It is hardly groundbreaking to suggest that law firms’ fundamental problem is that too few senior management positions are held by women, in part because there are not enough women partners across the City. There is compelling evidence that the way law firms are structured excludes women from developing the kind of client relationships they need in order to advance in their careers. Greater participation of women in law firm leadership is an important step to addressing this. However, our survey brings into sharp focus the fact that there needs to be an appropriate representation of women, specifically on compensation committees, in order to prevent gender bias from perpetuating.

The survey also drew our attention to bias against home-grown partners. We received almost the same number of responses from partners who had moved laterally in their career (39%) as we did from partners who had spent their entire careers at the same firm (41%), so the different treatment of the two groups was easy to highlight. Satisfaction among laterals was notably higher, with 76% of lateral partners describing themselves as satisfied, compared to 57% of home-grown partners.

Since many of today’s laterals are yesterday’s disaffected home-grown partners, we might expect this to be the case. Laterals are often able to address fundamental compensation concerns in the process of moving firms. Laterals also benefit from the fact that they tend to bring new clients with them to their new firms. Of the 30% of partners reporting that they work primarily for their own clients, as opposed to servicing the clients of others, the vast majority were laterals. Similarly, the majority of partners reporting that they originate more than £2m per year were ones who had moved firms. Such laterals are highly valued by law firm management and often receive much more internal attention, as well as external recognition from the media, than home-grown lawyers, particularly those who focus primarily on the firm’s legacy clients.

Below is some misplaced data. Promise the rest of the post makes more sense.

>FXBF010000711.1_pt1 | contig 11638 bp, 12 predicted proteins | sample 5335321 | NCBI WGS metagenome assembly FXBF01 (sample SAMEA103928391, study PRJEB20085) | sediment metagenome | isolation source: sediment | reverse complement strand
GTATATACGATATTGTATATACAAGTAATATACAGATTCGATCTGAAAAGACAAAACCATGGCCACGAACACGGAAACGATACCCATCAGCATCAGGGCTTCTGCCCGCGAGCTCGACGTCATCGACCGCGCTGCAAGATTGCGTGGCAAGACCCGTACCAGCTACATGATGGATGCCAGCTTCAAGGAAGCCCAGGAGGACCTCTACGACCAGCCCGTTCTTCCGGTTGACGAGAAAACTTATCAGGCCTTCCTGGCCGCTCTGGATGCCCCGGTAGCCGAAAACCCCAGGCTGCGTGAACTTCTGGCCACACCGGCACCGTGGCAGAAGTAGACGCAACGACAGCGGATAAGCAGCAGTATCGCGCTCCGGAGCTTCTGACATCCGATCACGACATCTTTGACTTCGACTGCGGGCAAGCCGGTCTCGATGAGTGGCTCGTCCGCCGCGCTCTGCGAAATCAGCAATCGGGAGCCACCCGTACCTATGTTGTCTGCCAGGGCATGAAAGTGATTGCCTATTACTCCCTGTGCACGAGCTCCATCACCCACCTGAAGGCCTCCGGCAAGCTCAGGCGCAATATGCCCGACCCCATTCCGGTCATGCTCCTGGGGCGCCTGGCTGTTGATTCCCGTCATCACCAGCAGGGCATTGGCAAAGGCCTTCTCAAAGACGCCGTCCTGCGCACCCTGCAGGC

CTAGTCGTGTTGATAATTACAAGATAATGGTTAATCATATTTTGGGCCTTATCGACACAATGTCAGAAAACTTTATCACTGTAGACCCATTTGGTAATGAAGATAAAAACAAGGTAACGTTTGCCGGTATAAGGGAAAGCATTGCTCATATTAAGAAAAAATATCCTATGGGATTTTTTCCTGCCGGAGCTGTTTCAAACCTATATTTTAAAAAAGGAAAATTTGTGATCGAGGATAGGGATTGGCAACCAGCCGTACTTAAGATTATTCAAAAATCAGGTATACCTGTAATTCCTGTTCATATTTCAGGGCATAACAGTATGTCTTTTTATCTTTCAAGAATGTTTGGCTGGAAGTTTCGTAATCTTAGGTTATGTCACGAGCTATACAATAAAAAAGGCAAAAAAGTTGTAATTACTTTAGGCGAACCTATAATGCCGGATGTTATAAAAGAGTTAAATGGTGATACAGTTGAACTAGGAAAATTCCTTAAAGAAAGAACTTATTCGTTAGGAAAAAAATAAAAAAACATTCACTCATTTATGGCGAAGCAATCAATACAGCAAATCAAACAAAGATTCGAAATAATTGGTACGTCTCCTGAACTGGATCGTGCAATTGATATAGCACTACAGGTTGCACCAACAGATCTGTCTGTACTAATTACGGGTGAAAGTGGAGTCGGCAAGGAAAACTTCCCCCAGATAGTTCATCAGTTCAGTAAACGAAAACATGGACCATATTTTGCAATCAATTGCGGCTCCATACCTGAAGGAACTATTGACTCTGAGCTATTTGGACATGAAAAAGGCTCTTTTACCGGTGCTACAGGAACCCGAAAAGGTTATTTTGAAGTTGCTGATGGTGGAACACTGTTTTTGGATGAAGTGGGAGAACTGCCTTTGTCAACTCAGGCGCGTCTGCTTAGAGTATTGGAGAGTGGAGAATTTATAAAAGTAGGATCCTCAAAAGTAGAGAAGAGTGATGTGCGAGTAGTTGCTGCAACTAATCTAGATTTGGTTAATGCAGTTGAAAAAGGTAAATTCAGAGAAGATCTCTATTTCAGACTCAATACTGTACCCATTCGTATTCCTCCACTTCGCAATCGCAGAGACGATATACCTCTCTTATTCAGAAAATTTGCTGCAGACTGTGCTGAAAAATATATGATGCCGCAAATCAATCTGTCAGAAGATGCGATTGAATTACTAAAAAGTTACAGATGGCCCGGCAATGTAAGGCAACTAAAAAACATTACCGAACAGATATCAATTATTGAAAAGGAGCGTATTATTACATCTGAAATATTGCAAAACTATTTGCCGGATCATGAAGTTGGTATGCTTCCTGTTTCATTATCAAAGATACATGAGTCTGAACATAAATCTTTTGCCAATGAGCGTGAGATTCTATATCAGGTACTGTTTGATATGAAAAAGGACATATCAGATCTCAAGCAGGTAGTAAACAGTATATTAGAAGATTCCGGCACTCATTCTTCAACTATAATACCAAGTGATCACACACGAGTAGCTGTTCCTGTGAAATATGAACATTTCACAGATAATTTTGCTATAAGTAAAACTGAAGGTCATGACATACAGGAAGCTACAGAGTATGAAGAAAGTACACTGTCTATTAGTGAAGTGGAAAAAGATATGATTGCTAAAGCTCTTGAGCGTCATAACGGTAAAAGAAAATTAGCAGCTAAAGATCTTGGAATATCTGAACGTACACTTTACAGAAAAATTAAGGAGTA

That said, we know that not all partner moves work out. Data collected from the same group of firms surveyed indicate that over 50% of 2011’s lateral hires are no longer at the same firm in 2018. A key reason given by many laterals who move more than once is that firms are not great at integrating new partners. Poor integration processes create disgruntled partners who are more likely to keep an open mind about their options in the future. This suggests that the experience of partnership in the City has a normalising effect on satisfaction over the course of time. However, this was not reflected in the findings. It could simply be the case that partners who have never moved rate their experiences more harshly, given that they lack the frame of reference a move provides laterals.

While the survey findings are not as dramatic as to suggest that there will be an uprising of frustrated lifers looking to decamp to rivals, firms still might want to take heed and consider paying more attention to some of their more neglected partners. Recent market activity shows that there are plenty of firms in London with big plans, big ambitions and big cheque books that are ready and waiting to pounce.

The full report of the London Partner Compensation Survey is available to download at


This article was originally published in London Legal Business in April 2018.